Saturday, December 31, 2016

Princess Leia, Anxiety, and a Little Bit of Poetry.

Carrie Fisher was bi-polar.

Yes, she was Princess Leia, too, but she fought to normalize mental health issues for a good portion of her life. She included a lot of information about depression in her one woman show. She talked about her addictions and mental health problems in her book Postcards From The Edge. In an interview with Rolling Stone this year, she said about her electric shock therapy that the biggest misconception about it was that "you have convulsions, or that it's used as punishment in a mental hospital, which is how it's depicted in every movie. It's very easy and effective."

She was brave and funny and cast a different light, a brighter light, on the benefits of getting help.

In Carrie's honor, I'm sharing my final accomplishment of the year. After breaking into a cold sweat and tears every week, after feeling a mountain on my chest throughout most of my days, after being afraid for half of the year that I either would have to go outside or worse, that when I was ready to go outside I wouldn't be able to just go, I finally decided that my anti-panic methods were no longer working. I needed help.

The first thing I did was dig through my emails, because somewhere in there a dear friend, a social worker, had explained to me some things to look for in a therapist. I didn't ask her because she is one, but rather because she's one of the most compassionate people I know, and I knew she would direct me to other compassionate people.

I found a nice lady who met all the criteria, and proceeded to dread the first meeting. I asked my social worker friend in (July? Maybe?) about where to look for a good therapist. I made the appointment in the last week of December. Procrastination lives in the heart of anxiety--it is both torment and relief.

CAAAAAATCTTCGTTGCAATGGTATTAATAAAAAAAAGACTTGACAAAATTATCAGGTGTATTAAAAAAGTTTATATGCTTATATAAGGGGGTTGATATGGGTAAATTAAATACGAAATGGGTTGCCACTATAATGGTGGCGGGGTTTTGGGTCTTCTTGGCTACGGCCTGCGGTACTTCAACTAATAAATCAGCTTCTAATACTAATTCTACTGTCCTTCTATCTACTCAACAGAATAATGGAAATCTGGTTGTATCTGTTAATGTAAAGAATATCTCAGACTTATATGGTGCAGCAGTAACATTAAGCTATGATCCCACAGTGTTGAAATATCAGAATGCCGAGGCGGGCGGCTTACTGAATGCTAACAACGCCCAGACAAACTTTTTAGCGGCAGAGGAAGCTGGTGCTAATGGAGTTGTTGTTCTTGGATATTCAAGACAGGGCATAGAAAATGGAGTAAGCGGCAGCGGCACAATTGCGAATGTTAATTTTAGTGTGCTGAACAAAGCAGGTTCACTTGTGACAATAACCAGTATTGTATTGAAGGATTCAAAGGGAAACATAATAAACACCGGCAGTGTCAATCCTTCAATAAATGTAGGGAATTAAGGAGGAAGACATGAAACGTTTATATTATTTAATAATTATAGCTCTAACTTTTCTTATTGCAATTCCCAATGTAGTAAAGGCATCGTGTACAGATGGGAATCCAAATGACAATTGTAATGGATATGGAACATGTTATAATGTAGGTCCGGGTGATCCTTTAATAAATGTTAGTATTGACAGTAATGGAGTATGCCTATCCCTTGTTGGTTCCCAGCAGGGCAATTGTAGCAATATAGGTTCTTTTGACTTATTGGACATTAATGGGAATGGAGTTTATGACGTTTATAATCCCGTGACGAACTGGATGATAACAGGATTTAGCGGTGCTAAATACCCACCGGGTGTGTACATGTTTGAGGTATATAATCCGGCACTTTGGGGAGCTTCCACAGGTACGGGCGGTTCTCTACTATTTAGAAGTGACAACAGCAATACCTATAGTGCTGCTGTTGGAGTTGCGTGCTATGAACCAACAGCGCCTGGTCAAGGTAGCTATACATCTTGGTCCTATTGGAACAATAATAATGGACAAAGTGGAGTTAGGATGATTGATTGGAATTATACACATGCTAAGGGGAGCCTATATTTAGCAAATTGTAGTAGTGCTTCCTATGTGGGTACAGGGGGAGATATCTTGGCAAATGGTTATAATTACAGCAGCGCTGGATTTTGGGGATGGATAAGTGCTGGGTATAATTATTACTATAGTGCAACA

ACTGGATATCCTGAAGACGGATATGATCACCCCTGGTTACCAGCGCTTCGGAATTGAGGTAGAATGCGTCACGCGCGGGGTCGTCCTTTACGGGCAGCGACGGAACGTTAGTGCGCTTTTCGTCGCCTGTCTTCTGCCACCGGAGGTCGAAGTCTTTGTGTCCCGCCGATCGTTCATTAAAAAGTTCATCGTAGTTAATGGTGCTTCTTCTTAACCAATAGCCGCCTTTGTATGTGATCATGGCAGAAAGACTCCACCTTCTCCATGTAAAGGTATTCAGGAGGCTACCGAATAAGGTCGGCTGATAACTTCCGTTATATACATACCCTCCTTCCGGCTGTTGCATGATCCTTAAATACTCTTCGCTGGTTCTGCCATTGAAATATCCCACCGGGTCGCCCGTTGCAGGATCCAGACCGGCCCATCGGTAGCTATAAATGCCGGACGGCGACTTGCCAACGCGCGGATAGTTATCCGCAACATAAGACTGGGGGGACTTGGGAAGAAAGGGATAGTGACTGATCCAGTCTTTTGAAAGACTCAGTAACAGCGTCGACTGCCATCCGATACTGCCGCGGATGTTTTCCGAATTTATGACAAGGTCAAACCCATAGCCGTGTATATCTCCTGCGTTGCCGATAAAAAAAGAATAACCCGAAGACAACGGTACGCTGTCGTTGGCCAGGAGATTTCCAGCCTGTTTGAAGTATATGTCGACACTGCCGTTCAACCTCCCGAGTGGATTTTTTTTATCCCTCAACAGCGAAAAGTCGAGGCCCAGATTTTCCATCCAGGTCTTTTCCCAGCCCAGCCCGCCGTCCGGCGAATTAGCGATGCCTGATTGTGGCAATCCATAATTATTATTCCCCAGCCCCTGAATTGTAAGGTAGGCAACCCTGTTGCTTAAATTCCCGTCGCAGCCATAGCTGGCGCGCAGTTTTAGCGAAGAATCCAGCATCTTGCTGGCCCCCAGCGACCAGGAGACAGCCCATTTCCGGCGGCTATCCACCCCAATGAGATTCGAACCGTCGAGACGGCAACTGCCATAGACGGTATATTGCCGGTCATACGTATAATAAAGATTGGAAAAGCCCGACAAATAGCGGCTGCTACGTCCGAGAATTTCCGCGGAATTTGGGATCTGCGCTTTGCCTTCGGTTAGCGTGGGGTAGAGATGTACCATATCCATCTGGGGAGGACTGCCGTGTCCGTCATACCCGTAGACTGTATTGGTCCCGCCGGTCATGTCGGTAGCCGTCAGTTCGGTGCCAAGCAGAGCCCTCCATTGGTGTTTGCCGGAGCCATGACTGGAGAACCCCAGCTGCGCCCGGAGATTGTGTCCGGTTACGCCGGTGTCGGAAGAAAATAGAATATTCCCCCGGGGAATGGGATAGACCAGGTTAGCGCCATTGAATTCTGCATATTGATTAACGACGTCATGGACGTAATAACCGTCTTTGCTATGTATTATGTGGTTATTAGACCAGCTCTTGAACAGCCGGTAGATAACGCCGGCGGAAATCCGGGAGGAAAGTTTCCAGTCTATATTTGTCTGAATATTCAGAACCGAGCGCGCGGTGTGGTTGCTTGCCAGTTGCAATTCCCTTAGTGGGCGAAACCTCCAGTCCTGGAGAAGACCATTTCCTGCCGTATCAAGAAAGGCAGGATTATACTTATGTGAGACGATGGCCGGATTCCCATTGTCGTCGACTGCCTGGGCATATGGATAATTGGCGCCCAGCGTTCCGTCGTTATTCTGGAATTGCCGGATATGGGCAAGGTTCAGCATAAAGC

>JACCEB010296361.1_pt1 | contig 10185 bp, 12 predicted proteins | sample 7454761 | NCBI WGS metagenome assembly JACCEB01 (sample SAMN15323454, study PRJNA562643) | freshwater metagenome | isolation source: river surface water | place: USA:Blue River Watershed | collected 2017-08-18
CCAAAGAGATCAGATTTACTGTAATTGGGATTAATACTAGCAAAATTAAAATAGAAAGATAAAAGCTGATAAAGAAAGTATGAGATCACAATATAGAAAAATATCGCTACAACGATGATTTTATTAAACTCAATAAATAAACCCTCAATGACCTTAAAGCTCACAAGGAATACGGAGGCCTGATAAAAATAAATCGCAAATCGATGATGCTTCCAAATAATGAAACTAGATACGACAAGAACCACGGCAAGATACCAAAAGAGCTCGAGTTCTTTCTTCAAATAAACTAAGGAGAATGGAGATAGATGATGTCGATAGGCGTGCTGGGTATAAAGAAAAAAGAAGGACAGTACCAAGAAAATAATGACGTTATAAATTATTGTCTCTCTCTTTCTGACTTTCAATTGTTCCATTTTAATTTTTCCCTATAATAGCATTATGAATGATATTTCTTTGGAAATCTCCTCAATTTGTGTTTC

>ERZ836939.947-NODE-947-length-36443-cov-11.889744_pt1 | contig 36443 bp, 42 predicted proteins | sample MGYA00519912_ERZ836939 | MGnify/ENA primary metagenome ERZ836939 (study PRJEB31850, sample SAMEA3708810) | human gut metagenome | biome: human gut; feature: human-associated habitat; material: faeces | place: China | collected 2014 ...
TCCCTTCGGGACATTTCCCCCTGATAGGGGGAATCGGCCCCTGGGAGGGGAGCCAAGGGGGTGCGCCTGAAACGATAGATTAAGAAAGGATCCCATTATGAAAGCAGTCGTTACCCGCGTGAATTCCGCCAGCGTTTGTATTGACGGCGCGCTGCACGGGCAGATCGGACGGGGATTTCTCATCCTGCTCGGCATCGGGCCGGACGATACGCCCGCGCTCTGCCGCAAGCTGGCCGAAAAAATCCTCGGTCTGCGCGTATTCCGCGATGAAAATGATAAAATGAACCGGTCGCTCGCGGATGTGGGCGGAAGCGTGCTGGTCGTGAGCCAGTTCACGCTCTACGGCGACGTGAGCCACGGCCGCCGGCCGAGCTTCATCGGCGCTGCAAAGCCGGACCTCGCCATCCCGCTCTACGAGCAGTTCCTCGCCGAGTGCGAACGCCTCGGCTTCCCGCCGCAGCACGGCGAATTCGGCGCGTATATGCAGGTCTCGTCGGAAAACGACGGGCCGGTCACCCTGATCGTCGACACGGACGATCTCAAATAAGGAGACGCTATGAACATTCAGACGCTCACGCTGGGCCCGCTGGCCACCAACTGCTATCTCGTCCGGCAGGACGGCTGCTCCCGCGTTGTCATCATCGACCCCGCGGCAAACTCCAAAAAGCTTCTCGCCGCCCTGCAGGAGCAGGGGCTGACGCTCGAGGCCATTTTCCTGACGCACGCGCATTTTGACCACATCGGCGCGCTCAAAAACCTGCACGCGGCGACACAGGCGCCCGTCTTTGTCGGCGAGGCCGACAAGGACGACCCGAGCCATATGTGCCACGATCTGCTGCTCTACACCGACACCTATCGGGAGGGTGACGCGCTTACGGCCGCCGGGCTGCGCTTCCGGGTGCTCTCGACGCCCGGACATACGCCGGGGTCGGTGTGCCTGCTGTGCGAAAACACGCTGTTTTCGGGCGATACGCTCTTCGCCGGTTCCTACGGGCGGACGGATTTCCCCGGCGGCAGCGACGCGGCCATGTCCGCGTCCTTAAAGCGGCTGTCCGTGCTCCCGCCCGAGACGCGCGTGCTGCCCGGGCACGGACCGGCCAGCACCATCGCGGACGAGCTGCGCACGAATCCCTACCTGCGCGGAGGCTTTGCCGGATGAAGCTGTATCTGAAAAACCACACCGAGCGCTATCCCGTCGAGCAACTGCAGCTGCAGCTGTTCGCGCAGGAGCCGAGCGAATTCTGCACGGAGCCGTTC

I met my new therapist, and I had prepared how to tell her what was happening. I told her about the anxiety, the agoraphobia, the physical toll. Then I explained:

"So, in the past 16 years, my Dad died of cancer in 2000, one brother of meningitis in 2001, and another brother of cancer in 2015. I've had 3 miscarriages, and I had a cancerous molar pregnancy followed by chemotherapy. I was diagnosed with celiac disease. I have three kids--two teens and a four year old--and I had really bad postpartum depression after my eldest. Oh--and my mother recently had a stroke, and surgery for breast cancer. I don't deal with things. I box them away for later.

It's 16 years later. So, I know what's causing my anxiety. I want you to fix it."

To her credit, she realized her mouth had dropped open and she closed it in time to say, "Okay. I can see you have some reasons for anxiety."

As a lover of all things Marvel, I could laugh at being given a list similar to Jessica Jones' naming-street-signs-method of coping:

5 things you can see
4 things you can touch
3 things you can hear
2 things you can smell
1 thing you can taste.

But as I practiced it, I by-passed the anxiety attack, but kept the anxiety. Instead of breaking down once and feeling deflated for an hour, I was in a state of constant fight or flight all day.

5 things you can see
4 things you can touch
3 things you can hear
2 things you can smell

1 thing you can taste

The metallic taste of fear.

I tried slow, controlled breaths. Control is not my problem. Or rather, it is, because I control myself at all times. I control the anxiety, I control the grief, I control me. Until it has control over me.